Following our recent sale of Stephen Tomlin’s 1924 bronze head of Duncan Grant – the only one known to be in private hands – to the Charleston Trust, we have commissioned an edition of 15 bronzes, cast from the original by Bronze Age London.
Stephen Tomlin (1901-1937)
Duncan Grant (1885-1975)
Bronze. Edition of 15. Cast in 2020 by Bronze Age London for Abbott and Holder JV. Stamped ‘AHJV’ (Abbott and Holder JV), editioned ‘1/15’, foundry stamped and hallmarked using the DACS Bronzechain hallmarking scheme. 14.5 x 9 x11.5 inches. £7200 (£6000 +VAT) 15% of each sale – £900 – will be donated to the Charleston Trust
Cast from the original bronze of 1924, recently sold by Abbott and Holder Ltd to the Charleston Trust.
THE ORIGINAL BRONZE
Stephen Tomlin (1901-1937)
Duncan Grant LG (1885-1978)
Bronze. Commissioned in 1924.
One of an edition of only two known to have been cast in 1925 at Giovanni Fiorini’s Foundry in Battersea; this one for David Garnett (sold by Abbott and Holder Ltd to the Charleston Trust), and the other for Maynard Keynes (NPG 6889). The original plaster belonged to Eddy Sackville West. Size excl. base: 14.5 x 9 x 11.5 inches.
Provenance: The artist to David (Bunny) Garnett (1892-1981); Richard Garnett (1923-2013); The Bloomsbury Workshop; Sir Christopher Ondaatje.
Literature: Letter from Tomlin to Maynard Keynes, March 1925, announcing two castings in bronze at £40 each. (Keynes Papers, British Library); Oliver Garnett, The Sculpture of Stephen Tomlin, Unpublished Thesis, 1979 (Ill. figs 42-45); Frances Spalding, Duncan Grant, 1998, p.253 ‘… In 1924 Duncan was persuaded, by Maynard and Bunny who paid the cost, to sit for Tomlin for a bust portrait…’.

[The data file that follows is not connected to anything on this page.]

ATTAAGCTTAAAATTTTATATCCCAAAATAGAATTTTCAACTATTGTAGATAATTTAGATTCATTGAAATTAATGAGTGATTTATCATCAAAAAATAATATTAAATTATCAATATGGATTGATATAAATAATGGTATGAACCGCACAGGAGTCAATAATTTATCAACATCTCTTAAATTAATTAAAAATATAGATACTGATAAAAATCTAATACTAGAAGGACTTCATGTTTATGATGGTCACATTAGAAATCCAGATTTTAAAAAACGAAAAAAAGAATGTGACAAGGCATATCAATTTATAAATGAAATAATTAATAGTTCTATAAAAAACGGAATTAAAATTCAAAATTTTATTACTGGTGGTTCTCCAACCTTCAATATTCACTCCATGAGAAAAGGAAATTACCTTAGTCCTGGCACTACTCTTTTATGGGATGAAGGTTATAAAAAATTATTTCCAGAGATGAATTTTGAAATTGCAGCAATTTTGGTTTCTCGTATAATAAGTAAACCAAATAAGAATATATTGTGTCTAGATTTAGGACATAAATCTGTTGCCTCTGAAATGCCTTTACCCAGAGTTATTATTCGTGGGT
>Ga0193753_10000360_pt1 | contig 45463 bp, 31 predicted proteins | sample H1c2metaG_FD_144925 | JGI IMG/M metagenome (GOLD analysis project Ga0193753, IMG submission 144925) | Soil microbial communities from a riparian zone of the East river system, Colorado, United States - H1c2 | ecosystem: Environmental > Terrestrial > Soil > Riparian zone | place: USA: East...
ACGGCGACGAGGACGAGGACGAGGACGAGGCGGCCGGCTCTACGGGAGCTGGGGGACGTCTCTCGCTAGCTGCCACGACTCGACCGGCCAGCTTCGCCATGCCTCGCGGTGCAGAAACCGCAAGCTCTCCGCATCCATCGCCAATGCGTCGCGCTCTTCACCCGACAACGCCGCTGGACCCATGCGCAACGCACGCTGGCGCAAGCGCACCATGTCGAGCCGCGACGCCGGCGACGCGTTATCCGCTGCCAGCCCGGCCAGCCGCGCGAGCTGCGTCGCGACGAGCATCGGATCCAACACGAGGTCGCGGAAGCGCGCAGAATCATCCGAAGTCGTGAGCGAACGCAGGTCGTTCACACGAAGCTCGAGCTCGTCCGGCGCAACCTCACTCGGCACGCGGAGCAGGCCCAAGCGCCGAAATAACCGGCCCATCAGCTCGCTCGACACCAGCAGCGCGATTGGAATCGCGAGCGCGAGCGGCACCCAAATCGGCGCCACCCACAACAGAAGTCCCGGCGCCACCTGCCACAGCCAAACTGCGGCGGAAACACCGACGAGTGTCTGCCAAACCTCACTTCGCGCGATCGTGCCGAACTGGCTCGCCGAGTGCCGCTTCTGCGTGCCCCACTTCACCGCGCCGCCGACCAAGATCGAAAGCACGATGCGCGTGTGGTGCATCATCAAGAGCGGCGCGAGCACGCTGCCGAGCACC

Stephen Tomlin’s heads of Lytton Strachey (1929, Tate Britain N04616) and Virginia Woolf (1931, NPG 3882) are among the best known icons of ‘Bloomsbury’, that mesmeric collection of artists, writers and their entourages whose literary, artistic and sexual lives continue to fascinate a Following. The busts of Strachey and Woolf brilliantly suggest the fastidious and scrutinous essence of their subjects; sensual they are not. That significant ingredient of the Bloomsbury equation was best expressed by its painters, and in particular by Grant. This bust of him was inspired, commissioned and executed by men with whom over the previous fifteen years he had had love affairs; Maynard Keynes and Bunny Garnett, who paid for it, Angus Davidson and Tomlin himself. The powerful sensuality of Grant’s head contrasts tellingly with the steely fragility of Woolf and the aloof sagacity of Strachey. To see the three in conjunction again at Charleston Farmhouse will be to face the defining Bloomsbury triumvirate.
A biography of Stephen Tomlin by Michael Bloch and Susan Fox will be published later in the year. For more information CLICK HERE.